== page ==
August 30, 1944 – April 15, 1945
The "Hochbau" of the former Horch-Werke Zwickau, 2018 (Flossenbürg Concentration Camp Memorial / Photo: Rainer Viertlböck). The prisoners were forced to work in this building. Today it remains vacant.
Aerial view of the former factory grounds in Zwickau, 2018 (Flossenbürg Concentration Camp Memorial / Photo: Rainer Viertlböck)
Over 1,000 men arrived on several transports. Along with 437 Poles (of whom 30 were Jewish) and 306 Russians registered, there were 85 Italians, over 70 French, 65 Hungarians (among them 59 Jews), 55 Czechs, 30 Germans, along with prisoners from nine other nations.
Production of army vehicles, airplanes, and torpedoes for the Horch-Werke (division of Auto-Union). The prisoners were quartered in a barracks compound on the factory grounds.
The management complained to the SS about the dismal state of the prisoners, which was a source of epidemics threatening the civilian workers. In February and March, more than 350 ill prisoners were transferred to Flossenbürg.
51 SS men. Detail leader Wilhelm Müsch, along with the sergeants Schragner and Welantschitz, shot dead 23 prisoners, because they attempted to escape the camp through a tunnel they dug.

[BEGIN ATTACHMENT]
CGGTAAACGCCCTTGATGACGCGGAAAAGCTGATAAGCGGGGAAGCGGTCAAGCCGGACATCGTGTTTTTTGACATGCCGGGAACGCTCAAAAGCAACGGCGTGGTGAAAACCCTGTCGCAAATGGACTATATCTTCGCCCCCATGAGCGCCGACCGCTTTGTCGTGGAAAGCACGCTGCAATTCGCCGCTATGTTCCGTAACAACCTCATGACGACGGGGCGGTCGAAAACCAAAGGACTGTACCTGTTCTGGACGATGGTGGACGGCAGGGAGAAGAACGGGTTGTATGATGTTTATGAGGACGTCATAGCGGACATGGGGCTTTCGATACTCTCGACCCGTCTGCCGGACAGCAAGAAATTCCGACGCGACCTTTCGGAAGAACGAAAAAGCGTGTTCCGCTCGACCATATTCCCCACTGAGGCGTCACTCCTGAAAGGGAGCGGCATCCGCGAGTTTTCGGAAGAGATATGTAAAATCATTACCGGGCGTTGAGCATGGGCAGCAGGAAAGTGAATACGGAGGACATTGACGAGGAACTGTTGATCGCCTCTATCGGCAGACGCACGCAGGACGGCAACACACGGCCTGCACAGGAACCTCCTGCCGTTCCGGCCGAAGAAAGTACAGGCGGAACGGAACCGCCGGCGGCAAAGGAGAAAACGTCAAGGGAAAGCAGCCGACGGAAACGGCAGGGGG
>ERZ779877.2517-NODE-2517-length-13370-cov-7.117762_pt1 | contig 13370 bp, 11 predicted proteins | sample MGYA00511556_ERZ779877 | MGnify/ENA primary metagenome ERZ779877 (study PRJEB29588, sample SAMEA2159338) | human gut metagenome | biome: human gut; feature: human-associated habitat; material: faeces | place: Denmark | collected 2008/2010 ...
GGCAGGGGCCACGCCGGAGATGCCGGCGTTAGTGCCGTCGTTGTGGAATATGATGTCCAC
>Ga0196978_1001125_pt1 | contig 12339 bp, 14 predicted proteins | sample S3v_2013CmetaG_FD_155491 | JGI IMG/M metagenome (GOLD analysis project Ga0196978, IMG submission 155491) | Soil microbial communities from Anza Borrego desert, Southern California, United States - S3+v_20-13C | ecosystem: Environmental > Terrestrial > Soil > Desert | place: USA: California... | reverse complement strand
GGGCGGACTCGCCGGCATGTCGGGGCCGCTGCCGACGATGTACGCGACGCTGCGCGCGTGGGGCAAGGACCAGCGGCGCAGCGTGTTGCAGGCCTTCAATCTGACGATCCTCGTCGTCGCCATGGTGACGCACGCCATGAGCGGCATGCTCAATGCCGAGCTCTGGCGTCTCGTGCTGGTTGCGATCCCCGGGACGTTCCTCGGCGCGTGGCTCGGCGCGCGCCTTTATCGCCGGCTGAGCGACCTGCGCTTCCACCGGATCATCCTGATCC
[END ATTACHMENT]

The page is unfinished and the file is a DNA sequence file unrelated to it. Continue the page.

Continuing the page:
In the Flossenbürg registers, there are 280 deaths recorded. Many sick inmates died after being transferred back to Flossenbürg.
The camp was evacuated on April 14, 1945. The prisoners were forced to first march in the direction of Flossenbürg; however due to the changing frontline situation, they marched towards the Leitmeritz subcamp.
Factories were built on the camp grounds in the 1950's, on which a commemorative plaque was mounted, memorializing the subcamp.
On September 11, 1948, a “Memorial to the Victims of Fascism” was unveiled at the swan pond in Zwickau Municipal Park. It was here that the urns of 320 prisoners from Zwickau and Mülsen St. Micheln had been formally interred on August 12, 1945. In the 1960s the old commemorative site was demolished. The new memorial makes no mention of the Zwickau subcamp.